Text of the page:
By Len Chapel
Special to The Dagger
In early 1958, I was living in Bel Air and completing the sixth-grade, and with but a few months remaining, we moved to the upper end of Harford County where I ended up finishing the school year at Jarrettsville Elementary.
While living in Bel Air, I had been involved in Scouting, both Cub Scouts (Pack 313) and Boy Scouts (Troop 777), albeit the latter was for only a short time due to my having just reached the legal age of membership. Upon moving to Harford Creamery Road, I switched Scouting Troops from the troop sponsored by Bel Air Methodist to the troop sponsored by Bethel Presbyterian located in Madonna. For whatever reason, I felt out-of-place with this Troop, and after having spent many of my summers on my grandparent’s farm, the most logical group for me to join was the 4-H.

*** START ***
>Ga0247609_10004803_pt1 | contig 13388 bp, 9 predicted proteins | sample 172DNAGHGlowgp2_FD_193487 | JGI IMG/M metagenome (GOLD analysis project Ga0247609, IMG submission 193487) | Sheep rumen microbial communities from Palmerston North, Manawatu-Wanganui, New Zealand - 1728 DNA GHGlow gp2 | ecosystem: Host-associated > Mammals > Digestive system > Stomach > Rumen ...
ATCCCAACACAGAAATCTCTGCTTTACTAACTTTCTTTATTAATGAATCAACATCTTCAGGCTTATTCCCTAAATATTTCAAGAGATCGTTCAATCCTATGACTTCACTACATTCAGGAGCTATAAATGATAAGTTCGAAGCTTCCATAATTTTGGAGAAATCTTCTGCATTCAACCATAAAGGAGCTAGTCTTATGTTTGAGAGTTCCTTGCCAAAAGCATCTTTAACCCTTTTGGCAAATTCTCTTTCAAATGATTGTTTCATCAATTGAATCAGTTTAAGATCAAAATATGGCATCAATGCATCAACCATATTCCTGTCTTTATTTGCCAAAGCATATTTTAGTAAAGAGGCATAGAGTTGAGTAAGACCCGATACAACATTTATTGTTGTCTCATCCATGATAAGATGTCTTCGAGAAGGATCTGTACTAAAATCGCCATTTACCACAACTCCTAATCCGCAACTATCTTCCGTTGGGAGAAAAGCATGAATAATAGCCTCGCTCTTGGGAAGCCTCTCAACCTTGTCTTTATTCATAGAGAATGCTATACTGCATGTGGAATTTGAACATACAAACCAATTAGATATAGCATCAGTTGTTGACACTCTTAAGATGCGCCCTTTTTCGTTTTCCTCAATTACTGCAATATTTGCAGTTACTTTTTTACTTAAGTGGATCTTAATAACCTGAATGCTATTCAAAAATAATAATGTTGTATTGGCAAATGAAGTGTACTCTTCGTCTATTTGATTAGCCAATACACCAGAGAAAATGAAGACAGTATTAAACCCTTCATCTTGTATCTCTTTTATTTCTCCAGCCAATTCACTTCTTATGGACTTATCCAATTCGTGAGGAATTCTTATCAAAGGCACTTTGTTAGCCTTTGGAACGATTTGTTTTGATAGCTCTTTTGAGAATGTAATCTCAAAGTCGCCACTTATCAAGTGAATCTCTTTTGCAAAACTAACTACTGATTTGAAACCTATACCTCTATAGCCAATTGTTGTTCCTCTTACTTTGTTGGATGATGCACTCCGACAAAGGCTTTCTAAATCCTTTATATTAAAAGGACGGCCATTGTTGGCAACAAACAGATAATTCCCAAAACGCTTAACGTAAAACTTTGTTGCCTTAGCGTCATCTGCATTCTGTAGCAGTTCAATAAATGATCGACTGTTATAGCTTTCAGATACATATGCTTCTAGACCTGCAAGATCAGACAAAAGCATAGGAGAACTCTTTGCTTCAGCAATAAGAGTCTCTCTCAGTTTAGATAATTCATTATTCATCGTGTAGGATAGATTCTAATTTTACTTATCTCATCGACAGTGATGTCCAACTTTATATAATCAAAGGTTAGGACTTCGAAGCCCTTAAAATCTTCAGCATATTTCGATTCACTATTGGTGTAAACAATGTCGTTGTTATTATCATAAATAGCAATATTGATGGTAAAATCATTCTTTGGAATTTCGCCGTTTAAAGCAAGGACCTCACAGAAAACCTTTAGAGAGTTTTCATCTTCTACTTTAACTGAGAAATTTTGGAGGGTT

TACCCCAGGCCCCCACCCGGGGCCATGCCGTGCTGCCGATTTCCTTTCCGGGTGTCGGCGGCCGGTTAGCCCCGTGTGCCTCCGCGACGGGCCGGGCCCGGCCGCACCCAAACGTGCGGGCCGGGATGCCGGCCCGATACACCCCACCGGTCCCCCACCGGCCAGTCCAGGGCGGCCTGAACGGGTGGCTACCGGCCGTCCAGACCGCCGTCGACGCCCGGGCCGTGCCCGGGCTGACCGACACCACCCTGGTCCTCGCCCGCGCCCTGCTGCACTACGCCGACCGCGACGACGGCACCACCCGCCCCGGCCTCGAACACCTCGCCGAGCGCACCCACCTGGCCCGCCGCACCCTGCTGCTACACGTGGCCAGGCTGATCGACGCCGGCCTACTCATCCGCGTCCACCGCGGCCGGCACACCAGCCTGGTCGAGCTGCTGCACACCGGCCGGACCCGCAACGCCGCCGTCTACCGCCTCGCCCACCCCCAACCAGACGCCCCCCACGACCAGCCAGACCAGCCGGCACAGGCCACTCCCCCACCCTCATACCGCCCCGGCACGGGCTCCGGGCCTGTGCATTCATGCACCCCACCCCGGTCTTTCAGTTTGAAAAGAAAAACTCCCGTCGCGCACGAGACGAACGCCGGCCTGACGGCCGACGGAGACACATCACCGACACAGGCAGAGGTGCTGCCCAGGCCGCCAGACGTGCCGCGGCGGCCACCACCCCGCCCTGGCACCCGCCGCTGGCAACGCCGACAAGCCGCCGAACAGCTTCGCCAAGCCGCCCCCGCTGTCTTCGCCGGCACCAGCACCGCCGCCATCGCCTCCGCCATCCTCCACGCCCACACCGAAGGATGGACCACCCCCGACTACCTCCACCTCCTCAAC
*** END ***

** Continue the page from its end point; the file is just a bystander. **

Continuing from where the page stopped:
The local club in the area in which I lived was the Black Horse 4-H Club, and after attending a meeting or two, I joined their ranks. I can now look back on it as one of the ‘better’ things I did during my adolescent years.
The group’s leader was Ben Markline, and he had a farm on Madonna Road just north of the (then existing) Fire Tower. We met at his house, but we also met at the homes of the various other Club Members. Meetings consisted of staying up to date with our individual projects and taking care of Club business…which was always followed by a snack and a drink. As a rule, one quickly learns that (most) farm women are excellent cooks and bakers, etc., also.